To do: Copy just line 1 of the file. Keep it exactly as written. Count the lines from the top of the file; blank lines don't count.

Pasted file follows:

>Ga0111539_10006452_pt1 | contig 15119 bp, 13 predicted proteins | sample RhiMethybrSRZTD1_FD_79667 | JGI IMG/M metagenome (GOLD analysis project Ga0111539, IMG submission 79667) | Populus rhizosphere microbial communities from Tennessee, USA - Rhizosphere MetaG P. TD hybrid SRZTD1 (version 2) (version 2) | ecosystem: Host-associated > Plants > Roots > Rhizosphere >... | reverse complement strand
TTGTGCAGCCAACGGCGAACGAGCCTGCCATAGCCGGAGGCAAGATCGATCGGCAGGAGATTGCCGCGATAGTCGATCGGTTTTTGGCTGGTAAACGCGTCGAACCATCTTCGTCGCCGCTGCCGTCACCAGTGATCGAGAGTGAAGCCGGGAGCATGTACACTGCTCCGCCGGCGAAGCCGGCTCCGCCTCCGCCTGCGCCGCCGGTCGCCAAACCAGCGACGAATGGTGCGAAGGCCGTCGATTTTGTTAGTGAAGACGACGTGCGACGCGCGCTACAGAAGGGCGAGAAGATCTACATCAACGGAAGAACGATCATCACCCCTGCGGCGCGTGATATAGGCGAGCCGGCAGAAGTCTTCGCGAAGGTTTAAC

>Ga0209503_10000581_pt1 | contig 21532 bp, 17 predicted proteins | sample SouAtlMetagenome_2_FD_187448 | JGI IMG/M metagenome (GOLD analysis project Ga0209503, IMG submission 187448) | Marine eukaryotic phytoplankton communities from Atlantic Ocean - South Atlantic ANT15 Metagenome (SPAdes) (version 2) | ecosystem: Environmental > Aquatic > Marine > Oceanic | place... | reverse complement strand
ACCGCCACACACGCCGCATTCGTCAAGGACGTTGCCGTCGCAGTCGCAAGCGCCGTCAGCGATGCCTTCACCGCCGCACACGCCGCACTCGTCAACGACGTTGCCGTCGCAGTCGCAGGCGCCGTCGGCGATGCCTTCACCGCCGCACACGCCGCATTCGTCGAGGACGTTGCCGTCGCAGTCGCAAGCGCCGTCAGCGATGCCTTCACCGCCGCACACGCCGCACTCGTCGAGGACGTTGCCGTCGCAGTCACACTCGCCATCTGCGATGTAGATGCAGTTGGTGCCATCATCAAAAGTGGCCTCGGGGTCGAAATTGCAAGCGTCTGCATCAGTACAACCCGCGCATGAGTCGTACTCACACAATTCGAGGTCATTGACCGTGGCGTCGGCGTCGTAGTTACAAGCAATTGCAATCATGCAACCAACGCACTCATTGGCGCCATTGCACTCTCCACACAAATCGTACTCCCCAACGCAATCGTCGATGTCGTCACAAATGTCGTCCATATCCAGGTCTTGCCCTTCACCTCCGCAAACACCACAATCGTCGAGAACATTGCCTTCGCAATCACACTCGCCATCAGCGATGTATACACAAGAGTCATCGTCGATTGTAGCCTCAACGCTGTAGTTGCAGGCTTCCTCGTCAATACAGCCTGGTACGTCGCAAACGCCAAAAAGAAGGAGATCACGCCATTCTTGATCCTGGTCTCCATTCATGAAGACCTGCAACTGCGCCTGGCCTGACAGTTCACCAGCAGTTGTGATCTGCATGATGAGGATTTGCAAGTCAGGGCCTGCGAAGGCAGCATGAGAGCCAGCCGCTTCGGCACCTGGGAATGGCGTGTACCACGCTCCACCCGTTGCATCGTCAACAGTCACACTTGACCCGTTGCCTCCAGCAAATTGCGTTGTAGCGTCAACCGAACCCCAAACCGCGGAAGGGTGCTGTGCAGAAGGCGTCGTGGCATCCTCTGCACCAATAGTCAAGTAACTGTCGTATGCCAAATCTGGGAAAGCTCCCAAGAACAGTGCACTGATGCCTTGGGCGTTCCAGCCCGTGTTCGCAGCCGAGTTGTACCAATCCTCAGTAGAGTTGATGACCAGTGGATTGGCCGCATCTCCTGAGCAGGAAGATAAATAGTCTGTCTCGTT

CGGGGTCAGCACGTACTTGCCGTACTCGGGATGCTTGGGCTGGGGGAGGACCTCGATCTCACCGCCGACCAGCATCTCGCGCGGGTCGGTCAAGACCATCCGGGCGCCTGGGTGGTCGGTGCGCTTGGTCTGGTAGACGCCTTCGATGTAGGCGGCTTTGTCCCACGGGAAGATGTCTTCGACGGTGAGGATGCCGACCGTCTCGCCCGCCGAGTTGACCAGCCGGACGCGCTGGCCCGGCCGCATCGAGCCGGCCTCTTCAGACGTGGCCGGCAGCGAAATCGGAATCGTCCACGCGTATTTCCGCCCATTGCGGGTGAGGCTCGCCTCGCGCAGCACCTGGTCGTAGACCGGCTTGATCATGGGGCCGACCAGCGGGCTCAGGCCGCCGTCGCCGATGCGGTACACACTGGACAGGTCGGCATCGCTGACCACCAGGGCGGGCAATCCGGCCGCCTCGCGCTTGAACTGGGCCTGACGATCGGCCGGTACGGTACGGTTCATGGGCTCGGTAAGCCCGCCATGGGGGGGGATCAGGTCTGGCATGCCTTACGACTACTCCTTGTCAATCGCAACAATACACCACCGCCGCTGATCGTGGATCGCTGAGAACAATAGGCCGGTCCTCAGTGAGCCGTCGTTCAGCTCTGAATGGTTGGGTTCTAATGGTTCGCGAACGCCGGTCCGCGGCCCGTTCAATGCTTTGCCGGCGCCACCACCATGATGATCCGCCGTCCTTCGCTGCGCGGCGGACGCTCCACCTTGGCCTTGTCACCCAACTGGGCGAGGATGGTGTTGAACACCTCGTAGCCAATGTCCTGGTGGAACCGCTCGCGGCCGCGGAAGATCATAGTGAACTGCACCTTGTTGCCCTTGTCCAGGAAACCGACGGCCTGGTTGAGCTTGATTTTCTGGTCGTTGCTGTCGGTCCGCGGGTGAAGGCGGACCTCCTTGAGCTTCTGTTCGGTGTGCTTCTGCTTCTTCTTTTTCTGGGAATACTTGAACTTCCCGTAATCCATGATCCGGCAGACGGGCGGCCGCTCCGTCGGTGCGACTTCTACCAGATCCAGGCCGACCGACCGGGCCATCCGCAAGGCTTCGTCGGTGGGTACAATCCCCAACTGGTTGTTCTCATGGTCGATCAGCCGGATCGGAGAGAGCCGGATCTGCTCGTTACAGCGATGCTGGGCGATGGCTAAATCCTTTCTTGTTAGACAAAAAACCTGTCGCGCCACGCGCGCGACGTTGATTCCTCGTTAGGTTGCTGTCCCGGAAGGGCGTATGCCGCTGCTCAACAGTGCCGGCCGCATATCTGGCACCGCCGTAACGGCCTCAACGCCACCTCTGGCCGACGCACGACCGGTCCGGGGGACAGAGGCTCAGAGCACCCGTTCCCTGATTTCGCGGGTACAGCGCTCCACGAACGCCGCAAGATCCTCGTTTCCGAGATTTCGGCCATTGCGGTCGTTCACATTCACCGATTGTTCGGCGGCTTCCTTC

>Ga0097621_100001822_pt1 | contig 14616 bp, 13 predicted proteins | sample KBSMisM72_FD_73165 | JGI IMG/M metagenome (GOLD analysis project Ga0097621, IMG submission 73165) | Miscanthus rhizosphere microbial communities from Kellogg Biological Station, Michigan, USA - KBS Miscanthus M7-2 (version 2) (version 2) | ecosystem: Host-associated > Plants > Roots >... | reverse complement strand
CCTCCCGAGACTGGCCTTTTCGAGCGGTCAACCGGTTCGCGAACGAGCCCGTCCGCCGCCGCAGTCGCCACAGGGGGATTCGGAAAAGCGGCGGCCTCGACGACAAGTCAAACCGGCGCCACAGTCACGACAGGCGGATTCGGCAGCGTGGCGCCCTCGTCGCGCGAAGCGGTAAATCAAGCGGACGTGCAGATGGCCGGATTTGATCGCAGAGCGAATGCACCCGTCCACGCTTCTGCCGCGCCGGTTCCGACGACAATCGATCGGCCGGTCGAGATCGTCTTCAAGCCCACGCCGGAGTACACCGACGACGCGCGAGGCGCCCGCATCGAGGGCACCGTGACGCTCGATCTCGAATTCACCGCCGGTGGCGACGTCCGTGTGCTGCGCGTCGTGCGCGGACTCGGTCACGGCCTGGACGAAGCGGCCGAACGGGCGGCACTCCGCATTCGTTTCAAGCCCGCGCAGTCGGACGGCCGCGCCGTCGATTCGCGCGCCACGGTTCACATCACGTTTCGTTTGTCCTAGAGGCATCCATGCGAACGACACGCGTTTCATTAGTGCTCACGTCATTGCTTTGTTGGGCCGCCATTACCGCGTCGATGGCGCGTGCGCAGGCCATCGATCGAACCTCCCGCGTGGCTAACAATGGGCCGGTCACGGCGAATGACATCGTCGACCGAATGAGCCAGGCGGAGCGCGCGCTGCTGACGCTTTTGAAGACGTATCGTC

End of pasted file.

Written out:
>Ga0111539_10006452_pt1 | contig 15119 bp, 13 predicted proteins | sample RhiMethybrSRZTD1_FD_79667 | JGI IMG/M metagenome (GOLD analysis project Ga0111539, IMG submission 79667) | Populus rhizosphere microbial communities from Tennessee, USA - Rhizosphere MetaG P. TD hybrid SRZTD1 (version 2) (version 2) | ecosystem: Host-associated > Plants > Roots > Rhizosphere >... | reverse complement strand